Venezuelan Man Builds His Own Prosthetic Arm



Angel Sanguino, an electronics technician from Caracas, Venezuela, who last year lost his left arm in a motorcycle accident, has recently been awarded a Prize for Science, Technology and Innovation, after he manged to build an ingenious robotic arm that allows him to perform a series of useful tasks.

33-year-old Angel Sanguino was riding his motorcycle when he was hit by a speeding car engaged in illegal street racing. He was taken to the emergency room, and doctors were forced to amputate his left arm from the shoulder. It was a devastating blow for the talented electronics technician who worked for a prestigious computer part manufacturer, as he could no longer do his job with just one arm.

The orthopedist told Angel he should accept his disability and move on with his life, but he had other plans. While in intensive care recovering from the surgery, severe internal organ damage and fractured legs, Sanguino learned he was going to become a father soon, and that gave him the strength to fight for his life and make sure he was able to provide for his family. Three months after his accident, the young Venezuelan used his experience as a cartoonist to design a prosthetic arm that would allow him to repair electronic components just like before.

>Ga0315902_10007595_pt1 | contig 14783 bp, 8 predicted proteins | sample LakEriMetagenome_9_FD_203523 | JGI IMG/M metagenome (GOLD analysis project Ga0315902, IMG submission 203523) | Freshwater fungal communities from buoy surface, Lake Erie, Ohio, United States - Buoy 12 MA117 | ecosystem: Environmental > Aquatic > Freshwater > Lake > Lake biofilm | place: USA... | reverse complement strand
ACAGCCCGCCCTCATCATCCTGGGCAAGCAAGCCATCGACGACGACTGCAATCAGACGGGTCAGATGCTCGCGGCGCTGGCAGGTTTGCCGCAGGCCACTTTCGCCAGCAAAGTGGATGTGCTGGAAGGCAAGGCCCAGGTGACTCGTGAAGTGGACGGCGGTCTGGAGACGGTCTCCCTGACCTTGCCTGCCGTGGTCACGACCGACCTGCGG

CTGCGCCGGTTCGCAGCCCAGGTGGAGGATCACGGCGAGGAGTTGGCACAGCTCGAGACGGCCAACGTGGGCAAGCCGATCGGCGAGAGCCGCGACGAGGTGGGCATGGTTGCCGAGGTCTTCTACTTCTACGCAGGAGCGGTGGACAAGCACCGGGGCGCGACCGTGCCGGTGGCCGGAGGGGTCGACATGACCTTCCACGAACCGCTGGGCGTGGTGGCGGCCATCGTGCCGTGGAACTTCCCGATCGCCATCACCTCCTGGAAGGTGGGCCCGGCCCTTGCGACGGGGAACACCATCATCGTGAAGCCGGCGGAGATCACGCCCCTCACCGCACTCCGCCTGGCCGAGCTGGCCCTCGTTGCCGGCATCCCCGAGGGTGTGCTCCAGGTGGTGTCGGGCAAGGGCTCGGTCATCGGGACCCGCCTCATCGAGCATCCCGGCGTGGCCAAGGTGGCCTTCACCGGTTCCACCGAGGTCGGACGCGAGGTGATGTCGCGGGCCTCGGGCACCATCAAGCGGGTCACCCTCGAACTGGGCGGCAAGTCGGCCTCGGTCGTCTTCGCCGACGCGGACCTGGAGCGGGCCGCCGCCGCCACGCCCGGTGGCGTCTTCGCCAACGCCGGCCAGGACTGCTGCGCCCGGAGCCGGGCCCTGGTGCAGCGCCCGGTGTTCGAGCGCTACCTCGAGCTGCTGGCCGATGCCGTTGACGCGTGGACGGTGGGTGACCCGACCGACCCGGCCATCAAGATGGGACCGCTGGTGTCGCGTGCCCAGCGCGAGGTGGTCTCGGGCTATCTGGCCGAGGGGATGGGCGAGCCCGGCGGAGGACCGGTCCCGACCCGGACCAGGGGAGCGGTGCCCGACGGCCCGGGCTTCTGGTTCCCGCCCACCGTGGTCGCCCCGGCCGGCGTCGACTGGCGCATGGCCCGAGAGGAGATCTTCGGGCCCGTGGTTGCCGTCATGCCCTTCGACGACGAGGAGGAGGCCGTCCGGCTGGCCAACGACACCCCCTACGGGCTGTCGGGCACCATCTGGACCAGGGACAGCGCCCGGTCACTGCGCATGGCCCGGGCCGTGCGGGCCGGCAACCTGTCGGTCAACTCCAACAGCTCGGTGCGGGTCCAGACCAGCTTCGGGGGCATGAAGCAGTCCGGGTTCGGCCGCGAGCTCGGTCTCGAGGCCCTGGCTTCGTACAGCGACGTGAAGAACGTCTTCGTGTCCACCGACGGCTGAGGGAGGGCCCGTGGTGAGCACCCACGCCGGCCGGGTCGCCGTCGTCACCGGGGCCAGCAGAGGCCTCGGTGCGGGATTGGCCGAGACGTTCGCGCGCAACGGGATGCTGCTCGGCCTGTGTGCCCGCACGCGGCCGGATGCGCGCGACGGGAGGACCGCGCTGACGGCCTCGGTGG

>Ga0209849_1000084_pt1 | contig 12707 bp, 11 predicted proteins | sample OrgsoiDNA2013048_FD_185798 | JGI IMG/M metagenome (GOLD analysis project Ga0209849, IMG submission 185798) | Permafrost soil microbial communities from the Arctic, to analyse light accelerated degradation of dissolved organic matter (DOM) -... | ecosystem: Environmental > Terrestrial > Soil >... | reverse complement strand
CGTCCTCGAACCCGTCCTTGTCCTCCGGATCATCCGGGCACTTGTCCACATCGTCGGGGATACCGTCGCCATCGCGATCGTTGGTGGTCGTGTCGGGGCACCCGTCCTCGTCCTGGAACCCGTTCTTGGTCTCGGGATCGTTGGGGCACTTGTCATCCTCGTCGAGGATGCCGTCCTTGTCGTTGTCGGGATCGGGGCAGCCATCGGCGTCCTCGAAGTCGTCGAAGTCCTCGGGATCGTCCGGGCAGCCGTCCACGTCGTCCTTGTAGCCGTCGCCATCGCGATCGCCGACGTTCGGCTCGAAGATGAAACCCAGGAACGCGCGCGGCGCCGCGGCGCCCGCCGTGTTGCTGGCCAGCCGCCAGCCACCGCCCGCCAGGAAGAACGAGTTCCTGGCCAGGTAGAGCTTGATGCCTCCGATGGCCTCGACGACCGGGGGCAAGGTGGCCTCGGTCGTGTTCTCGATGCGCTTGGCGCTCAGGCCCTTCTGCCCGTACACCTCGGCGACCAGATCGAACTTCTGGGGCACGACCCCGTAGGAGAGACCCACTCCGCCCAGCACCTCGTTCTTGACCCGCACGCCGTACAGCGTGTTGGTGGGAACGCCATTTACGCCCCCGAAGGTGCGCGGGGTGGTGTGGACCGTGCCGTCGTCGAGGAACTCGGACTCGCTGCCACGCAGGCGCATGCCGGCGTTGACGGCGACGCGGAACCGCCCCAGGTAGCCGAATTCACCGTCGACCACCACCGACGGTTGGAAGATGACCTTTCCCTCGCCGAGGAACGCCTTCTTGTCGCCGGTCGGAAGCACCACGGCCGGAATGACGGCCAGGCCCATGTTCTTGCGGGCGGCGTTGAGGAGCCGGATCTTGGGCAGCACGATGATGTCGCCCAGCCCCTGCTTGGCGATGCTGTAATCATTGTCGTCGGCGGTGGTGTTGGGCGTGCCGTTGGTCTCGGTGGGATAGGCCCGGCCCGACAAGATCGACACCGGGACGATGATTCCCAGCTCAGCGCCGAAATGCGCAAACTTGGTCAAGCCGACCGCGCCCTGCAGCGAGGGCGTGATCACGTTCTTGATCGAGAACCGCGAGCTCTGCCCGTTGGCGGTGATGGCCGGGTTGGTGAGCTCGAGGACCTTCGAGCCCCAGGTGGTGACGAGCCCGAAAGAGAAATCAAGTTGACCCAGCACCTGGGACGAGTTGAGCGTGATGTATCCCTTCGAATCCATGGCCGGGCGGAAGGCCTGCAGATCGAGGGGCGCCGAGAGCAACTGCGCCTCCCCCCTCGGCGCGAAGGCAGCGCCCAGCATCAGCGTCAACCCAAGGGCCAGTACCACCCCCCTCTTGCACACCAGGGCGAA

With the help of his uncle, Brunel Rodriguez, Angel managed to create an ingenious robotic arm fitted with a series of switches and sensors that allowed him to control it with the motion of his collarbone. Rodriguez, who is an orthopedist, provided the necessary parts from other prosthesis, and Angel used his knowledge of electronics to make sure the artificial arm allowed him to do his job without any kind of assistance from anybody else. He paid little attention to aesthetics, focusing solely on functionality, but he already has a new prosthesis in the works that is apparently much more visually appealing. His home-made prosthesis is equipped with with a clamp for holding the items in need of repair, lighting and a magnifying glass for improved visibility.

It’s powered by a small motor connected to a battery, and he is able to control the motions through a series of sensors that react to the movement of his collarbone. Sanguino plans on replacing the rudimentary motor with a servomotor that will operate the arm instantly and more precisely.


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